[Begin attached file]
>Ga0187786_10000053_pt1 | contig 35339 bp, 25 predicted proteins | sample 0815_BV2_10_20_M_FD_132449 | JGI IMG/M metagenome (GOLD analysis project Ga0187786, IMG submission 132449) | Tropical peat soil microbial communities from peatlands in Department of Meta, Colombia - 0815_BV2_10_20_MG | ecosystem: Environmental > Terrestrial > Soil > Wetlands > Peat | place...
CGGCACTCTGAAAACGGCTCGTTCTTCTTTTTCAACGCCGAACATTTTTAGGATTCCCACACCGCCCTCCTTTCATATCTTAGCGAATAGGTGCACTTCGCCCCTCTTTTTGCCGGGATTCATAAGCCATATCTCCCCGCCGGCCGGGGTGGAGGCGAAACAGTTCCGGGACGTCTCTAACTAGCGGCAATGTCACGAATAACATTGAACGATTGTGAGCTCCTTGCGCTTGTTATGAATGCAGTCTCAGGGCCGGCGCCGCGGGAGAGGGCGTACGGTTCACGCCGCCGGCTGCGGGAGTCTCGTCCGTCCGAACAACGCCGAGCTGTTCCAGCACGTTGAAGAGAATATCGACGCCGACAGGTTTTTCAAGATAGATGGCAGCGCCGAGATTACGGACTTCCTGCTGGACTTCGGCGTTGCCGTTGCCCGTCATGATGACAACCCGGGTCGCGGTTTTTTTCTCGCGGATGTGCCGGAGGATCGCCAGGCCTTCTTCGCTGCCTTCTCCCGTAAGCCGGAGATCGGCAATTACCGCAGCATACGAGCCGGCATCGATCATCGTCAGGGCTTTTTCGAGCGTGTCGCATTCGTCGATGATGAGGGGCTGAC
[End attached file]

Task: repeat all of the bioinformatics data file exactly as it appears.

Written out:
>Ga0187786_10000053_pt1 | contig 35339 bp, 25 predicted proteins | sample 0815_BV2_10_20_M_FD_132449 | JGI IMG/M metagenome (GOLD analysis project Ga0187786, IMG submission 132449) | Tropical peat soil microbial communities from peatlands in Department of Meta, Colombia - 0815_BV2_10_20_MG | ecosystem: Environmental > Terrestrial > Soil > Wetlands > Peat | place...
CGGCACTCTGAAAACGGCTCGTTCTTCTTTTTCAACGCCGAACATTTTTAGGATTCCCACACCGCCCTCCTTTCATATCTTAGCGAATAGGTGCACTTCGCCCCTCTTTTTGCCGGGATTCATAAGCCATATCTCCCCGCCGGCCGGGGTGGAGGCGAAACAGTTCCGGGACGTCTCTAACTAGCGGCAATGTCACGAATAACATTGAACGATTGTGAGCTCCTTGCGCTTGTTATGAATGCAGTCTCAGGGCCGGCGCCGCGGGAGAGGGCGTACGGTTCACGCCGCCGGCTGCGGGAGTCTCGTCCGTCCGAACAACGCCGAGCTGTTCCAGCACGTTGAAGAGAATATCGACGCCGACAGGTTTTTCAAGATAGATGGCAGCGCCGAGATTACGGACTTCCTGCTGGACTTCGGCGTTGCCGTTGCCCGTCATGATGACAACCCGGGTCGCGGTTTTTTTCTCGCGGATGTGCCGGAGGATCGCCAGGCCTTCTTCGCTGCCTTCTCCCGTAAGCCGGAGATCGGCAATTACCGCAGCATACGAGCCGGCATCGATCATCGTCAGGGCTTTTTCGAGCGTGTCGCATTCGTCGATGATGAGGGGCTGAC